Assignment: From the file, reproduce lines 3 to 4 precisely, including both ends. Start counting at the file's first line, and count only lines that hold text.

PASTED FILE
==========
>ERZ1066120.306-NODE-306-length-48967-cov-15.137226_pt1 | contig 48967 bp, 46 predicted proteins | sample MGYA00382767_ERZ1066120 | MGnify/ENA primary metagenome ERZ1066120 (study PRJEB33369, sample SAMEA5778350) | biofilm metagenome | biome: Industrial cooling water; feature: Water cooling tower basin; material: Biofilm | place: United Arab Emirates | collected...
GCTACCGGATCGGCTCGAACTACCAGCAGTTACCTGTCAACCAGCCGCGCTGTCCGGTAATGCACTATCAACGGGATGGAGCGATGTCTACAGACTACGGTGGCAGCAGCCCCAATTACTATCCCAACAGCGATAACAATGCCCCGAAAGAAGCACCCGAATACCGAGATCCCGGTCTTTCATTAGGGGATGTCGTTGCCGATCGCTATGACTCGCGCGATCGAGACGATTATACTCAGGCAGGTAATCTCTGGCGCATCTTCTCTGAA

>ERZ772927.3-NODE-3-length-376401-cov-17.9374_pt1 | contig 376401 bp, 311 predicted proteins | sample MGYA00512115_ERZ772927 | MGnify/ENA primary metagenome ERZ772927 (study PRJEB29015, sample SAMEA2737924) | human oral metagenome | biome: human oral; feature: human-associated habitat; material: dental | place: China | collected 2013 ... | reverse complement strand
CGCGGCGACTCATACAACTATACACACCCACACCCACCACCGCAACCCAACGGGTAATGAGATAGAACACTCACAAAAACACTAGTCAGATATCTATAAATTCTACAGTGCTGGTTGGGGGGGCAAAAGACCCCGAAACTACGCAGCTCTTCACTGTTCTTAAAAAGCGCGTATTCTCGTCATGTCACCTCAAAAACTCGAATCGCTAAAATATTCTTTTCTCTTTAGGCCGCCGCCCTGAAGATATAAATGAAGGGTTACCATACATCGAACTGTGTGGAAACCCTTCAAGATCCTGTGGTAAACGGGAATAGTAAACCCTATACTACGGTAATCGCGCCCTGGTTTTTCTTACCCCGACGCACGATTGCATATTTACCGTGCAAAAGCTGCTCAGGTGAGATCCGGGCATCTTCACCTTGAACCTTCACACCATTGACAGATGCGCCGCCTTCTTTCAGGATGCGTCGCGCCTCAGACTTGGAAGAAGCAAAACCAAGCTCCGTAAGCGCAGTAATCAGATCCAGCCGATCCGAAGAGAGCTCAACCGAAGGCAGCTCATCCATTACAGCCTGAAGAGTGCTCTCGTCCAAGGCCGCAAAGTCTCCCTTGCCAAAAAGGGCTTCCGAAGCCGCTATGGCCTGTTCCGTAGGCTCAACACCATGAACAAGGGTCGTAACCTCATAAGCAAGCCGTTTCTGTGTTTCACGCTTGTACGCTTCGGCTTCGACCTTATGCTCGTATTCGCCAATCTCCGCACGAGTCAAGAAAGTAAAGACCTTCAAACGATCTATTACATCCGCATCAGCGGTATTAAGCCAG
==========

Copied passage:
>ERZ772927.3-NODE-3-length-376401-cov-17.9374_pt1 | contig 376401 bp, 311 predicted proteins | sample MGYA00512115_ERZ772927 | MGnify/ENA primary metagenome ERZ772927 (study PRJEB29015, sample SAMEA2737924) | human oral metagenome | biome: human oral; feature: human-associated habitat; material: dental | place: China | collected 2013 ... | reverse complement strand
CGCGGCGACTCATACAACTATACACACCCACACCCACCACCGCAACCCAACGGGTAATGAGATAGAACACTCACAAAAACACTAGTCAGATATCTATAAATTCTACAGTGCTGGTTGGGGGGGCAAAAGACCCCGAAACTACGCAGCTCTTCACTGTTCTTAAAAAGCGCGTATTCTCGTCATGTCACCTCAAAAACTCGAATCGCTAAAATATTCTTTTCTCTTTAGGCCGCCGCCCTGAAGATATAAATGAAGGGTTACCATACATCGAACTGTGTGGAAACCCTTCAAGATCCTGTGGTAAACGGGAATAGTAAACCCTATACTACGGTAATCGCGCCCTGGTTTTTCTTACCCCGACGCACGATTGCATATTTACCGTGCAAAAGCTGCTCAGGTGAGATCCGGGCATCTTCACCTTGAACCTTCACACCATTGACAGATGCGCCGCCTTCTTTCAGGATGCGTCGCGCCTCAGACTTGGAAGAAGCAAAACCAAGCTCCGTAAGCGCAGTAATCAGATCCAGCCGATCCGAAGAGAGCTCAACCGAAGGCAGCTCATCCATTACAGCCTGAAGAGTGCTCTCGTCCAAGGCCGCAAAGTCTCCCTTGCCAAAAAGGGCTTCCGAAGCCGCTATGGCCTGTTCCGTAGGCTCAACACCATGAACAAGGGTCGTAACCTCATAAGCAAGCCGTTTCTGTGTTTCACGCTTGTACGCTTCGGCTTCGACCTTATGCTCGTATTCGCCAATCTCCGCACGAGTCAAGAAAGTAAAGACCTTCAAACGATCTATTACATCCGCATCAGCGGTATTAAGCCAG